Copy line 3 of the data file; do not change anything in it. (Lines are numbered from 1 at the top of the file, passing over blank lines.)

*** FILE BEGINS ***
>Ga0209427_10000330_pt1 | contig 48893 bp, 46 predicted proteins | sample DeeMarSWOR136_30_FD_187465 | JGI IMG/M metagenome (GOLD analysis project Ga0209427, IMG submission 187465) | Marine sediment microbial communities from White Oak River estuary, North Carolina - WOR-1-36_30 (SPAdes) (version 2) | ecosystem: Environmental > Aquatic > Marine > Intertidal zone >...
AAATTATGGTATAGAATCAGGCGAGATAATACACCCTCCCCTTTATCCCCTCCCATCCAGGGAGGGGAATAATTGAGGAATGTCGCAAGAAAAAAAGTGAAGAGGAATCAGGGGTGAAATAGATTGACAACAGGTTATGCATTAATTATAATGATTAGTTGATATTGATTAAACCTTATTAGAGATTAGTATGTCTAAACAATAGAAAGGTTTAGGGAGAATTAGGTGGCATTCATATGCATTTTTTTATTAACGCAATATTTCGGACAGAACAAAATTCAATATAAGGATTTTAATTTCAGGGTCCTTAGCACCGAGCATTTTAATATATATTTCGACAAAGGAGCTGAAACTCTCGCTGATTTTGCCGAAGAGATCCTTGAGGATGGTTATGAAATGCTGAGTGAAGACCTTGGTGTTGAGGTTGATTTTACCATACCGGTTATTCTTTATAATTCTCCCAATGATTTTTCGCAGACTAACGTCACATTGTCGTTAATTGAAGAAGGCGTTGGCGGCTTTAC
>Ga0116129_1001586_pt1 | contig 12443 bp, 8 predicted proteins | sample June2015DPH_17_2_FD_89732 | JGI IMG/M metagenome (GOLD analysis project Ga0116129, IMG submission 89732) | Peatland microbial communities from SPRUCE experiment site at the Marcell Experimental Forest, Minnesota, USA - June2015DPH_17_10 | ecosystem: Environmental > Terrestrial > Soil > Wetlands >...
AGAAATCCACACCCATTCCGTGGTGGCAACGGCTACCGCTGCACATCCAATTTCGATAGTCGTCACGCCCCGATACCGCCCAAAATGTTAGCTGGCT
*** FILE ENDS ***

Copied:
>Ga0116129_1001586_pt1 | contig 12443 bp, 8 predicted proteins | sample June2015DPH_17_2_FD_89732 | JGI IMG/M metagenome (GOLD analysis project Ga0116129, IMG submission 89732) | Peatland microbial communities from SPRUCE experiment site at the Marcell Experimental Forest, Minnesota, USA - June2015DPH_17_10 | ecosystem: Environmental > Terrestrial > Soil > Wetlands >...